When Pat O’Brien’s 101-year-old mother was diagnosed with COVID-19, he hopped in his car and drove 49 hours to sit outside her nursing home window in Westland.
O’Brien, 72, is the eldest of Jean O’Brien’s eight living children, all of who filtered into Wayne County from Las Vegas, New Jersey, Baltimore, North Carolina and Florida to plant themselves in their mother’s view and lift her spirits while she was kept under quarantine for the deadly respiratory virus.
Jean, who relied on regular visits from a daughter and son who live locally, and from family friends, was confirmed positive with the virus April 21. Prior to that, visits with loved ones at Four Chaplains Nursing Care Center in Westland were curtailed along with sites statewide under an order from Gov. Gretchen Whitmer.
“She doesn’t do well with isolation and being on lockdown there, she stopped eating, she stopped drinking, she started spiraling down the drain,” Pat O’Brien said.
Once she was confirmed as positive, Jean was further isolated to a separate area in the facility. The family successfully advocated to have her placed in a street-level room. Her children, who all underwent testing before gathering together in Michigan in a rented Airbnb, spent their days outfitted in protective masks, tap dancing, singing songs and holding up handwritten notes, all to make her smile.
“It immediately improved my mother. She was better, animated, responding to signs (we were holding),” said Pat O’Brien, who returned to his Seattle home Tuesday after visiting for several weeks. “She’s got nine children and the idea of her being stuck in a room by herself with nobody to be there with her, it just broke my heart.”
Jean’s had very mild symptoms of the virus, her family said, primarily a brief blip in her temperature that resolved with medication.
Megan O’Brien of New Jersey said her mother has poor hearing, so phone calls and Zoom conferencing as a means of communication were out of the question.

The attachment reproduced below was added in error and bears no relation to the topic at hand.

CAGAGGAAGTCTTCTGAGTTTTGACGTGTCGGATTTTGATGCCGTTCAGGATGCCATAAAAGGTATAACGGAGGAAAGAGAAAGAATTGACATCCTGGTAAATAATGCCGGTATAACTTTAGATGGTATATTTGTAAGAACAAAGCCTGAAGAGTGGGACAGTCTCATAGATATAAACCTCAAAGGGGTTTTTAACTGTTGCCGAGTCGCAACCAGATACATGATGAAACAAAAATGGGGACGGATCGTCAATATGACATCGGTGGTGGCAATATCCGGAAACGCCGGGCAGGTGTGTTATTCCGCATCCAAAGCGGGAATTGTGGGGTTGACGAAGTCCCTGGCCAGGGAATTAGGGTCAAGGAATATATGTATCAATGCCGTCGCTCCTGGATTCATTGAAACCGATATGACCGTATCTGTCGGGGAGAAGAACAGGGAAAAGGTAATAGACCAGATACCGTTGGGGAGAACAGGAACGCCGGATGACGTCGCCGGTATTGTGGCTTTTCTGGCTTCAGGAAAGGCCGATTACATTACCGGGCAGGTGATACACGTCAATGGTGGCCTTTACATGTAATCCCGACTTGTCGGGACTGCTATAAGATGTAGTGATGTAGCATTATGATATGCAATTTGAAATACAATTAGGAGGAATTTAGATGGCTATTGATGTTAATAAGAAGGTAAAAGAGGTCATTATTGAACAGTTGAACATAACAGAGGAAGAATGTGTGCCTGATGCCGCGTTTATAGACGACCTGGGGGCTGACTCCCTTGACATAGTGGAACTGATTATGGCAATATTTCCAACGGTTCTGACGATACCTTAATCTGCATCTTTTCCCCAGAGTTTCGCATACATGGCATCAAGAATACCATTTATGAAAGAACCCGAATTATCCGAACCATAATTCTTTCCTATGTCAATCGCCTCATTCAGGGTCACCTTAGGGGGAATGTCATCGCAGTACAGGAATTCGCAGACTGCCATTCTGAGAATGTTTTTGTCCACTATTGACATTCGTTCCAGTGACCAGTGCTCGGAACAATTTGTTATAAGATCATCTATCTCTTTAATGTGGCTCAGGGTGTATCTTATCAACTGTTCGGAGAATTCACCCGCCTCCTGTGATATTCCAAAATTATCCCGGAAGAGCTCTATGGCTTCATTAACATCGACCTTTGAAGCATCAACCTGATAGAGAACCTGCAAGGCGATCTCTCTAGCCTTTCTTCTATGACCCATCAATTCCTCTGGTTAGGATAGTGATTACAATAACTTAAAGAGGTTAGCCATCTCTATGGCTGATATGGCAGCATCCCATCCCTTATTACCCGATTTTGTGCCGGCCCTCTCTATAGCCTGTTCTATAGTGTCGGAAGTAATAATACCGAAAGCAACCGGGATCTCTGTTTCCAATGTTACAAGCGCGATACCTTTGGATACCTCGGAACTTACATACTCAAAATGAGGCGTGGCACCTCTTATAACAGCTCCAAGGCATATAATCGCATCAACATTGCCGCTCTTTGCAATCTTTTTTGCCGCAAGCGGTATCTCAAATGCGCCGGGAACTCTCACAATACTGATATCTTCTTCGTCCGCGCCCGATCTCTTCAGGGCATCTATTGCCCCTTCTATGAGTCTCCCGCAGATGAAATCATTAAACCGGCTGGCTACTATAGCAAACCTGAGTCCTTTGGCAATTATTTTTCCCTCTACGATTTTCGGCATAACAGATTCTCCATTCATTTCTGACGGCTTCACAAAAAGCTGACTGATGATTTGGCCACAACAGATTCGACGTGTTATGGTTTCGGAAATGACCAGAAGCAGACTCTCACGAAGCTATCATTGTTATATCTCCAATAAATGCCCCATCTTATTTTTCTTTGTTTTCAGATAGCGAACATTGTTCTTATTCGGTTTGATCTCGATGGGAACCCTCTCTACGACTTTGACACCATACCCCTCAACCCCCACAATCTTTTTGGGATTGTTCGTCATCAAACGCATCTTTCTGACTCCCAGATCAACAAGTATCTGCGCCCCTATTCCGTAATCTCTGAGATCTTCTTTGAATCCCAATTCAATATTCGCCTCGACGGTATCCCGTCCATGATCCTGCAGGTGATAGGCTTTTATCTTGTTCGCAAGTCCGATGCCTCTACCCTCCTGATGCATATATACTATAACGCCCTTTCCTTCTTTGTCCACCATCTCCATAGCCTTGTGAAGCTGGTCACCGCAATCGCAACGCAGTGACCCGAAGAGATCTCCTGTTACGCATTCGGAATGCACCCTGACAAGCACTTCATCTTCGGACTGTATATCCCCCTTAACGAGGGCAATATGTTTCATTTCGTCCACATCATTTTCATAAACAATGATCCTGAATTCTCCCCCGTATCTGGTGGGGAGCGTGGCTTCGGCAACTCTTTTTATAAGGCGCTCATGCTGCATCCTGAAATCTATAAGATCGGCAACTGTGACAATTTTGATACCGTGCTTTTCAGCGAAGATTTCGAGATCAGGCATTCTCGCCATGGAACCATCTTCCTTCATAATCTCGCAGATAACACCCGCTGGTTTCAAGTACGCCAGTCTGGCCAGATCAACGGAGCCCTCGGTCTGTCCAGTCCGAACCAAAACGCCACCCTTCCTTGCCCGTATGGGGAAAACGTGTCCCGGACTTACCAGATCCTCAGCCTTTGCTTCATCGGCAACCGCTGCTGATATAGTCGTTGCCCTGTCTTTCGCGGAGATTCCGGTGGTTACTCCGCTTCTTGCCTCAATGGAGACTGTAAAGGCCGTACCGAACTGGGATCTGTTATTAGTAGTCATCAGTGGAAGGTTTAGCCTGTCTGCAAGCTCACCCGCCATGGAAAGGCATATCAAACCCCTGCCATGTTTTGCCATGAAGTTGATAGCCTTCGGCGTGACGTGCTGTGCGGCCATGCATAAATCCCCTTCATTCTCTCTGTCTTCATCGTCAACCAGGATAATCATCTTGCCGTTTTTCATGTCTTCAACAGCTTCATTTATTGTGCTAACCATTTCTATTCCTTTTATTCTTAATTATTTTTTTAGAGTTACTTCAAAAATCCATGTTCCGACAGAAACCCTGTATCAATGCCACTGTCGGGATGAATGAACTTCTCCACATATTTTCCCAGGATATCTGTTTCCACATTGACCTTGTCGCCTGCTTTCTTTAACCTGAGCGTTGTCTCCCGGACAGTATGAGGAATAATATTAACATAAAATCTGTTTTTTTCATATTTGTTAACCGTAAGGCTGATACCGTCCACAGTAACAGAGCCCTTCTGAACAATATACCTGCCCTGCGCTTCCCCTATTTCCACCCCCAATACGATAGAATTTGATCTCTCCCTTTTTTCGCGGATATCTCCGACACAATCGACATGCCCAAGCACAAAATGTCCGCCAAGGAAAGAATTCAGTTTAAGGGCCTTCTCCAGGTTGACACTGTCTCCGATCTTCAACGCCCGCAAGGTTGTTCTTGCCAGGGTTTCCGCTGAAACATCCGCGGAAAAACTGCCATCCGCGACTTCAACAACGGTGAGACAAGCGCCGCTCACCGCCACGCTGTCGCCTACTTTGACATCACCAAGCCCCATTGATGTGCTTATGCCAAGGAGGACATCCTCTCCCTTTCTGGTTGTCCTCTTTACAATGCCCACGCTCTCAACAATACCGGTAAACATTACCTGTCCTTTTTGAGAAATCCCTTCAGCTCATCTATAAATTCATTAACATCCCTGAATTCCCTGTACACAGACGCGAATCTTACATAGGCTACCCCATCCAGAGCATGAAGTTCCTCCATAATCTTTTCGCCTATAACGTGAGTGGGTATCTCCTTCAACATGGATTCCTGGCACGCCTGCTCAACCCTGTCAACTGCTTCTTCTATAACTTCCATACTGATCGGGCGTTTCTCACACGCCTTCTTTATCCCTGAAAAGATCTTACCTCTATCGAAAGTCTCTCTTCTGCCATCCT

“She was just cut off from her family,” said Megan, 59, Jean’s youngest daughter. “For my mom, that’s like cutting off bread and water.”
Megan O’Brien said her mother was being cared for at Four Chaplains since last August. The family recently had expressed concern over the center’s alleged handling of COVID-19 and filed a complaint with the state over worries involving whether there was adequate protective equipment, ventilation and separation between COVID patients as well as its reporting of cases.
A spokeswoman for the center did not respond Friday to requests seeking comment.
Four Chaplains reported 29 positive cases as of Friday, according to data from the state Department of Health and Human Services.
David Harns, a spokesman for the state’s Department of Licensing and Regulatory Affairs, confirmed in an email to The News, “we are investigating but cannot comment on an open investigation.”
“When the investigation is over and the documentation is complete, the results will be publicly posted on our website,” he wrote. “They aren’t available until that occurs.”
Jean was moved Thursday to Angela Hospice in Livonia and spent Friday under the watch of her son Terry,who sat in the courtyard outside. Jean, her family said, is again in a room that will allow more family to gather.
The siblings stood a safe distance from their mother as she was transported Thursday by stretcher into an ambulance to ride to the hospice care center, and waved from nearby as she arrived and went inside, Megan O’Brien said.
The O’Brien children grew up in Livonia after the family bought a three-bedroom house with one bathroom for the 11-member crew when Pat O’Brien was young, he said.
Their mother, who had a heart valve replacement in 1990 and later moved into assisted living facilities prior to nursing centers, has been under hospice care for several years due to her age. But she’s persevered.
“Family has always been around to comfort her and be there,” Pat O’Brien said. “It really helps her just to get some attention.”
Jean was born during the second wave of the Spanish Flu and lived through the depression. She was “dirt poor,” her daughter said, and spent her childhood fearful over being abandoned after her parents divorced.
“That was at the forefront of her thoughts when she went into a nursing home, the fear of being abandoned,” Megan O’Brien said. “Then they went into quarantine and she was living her worst fear.”
Although she had nine children at home, Jean went to secretarial school and found work at a carpenters union. Later in her life, she also earned a college degree in gerontology, her daughter said.
Megan and Pat said the family has always rallied together in times of crisis. When their brother Joe died of cancer in 2016, everyone made the trip to be at his side. The siblings surrounded his bed and placed their hands on him as he took his final breaths, his sister said.
“We’ve found so much strength and support by being together,” Megan O’Brien said. “My mom would be the first to tell you she loves her family, she’s proud of her family and her family is everything.”
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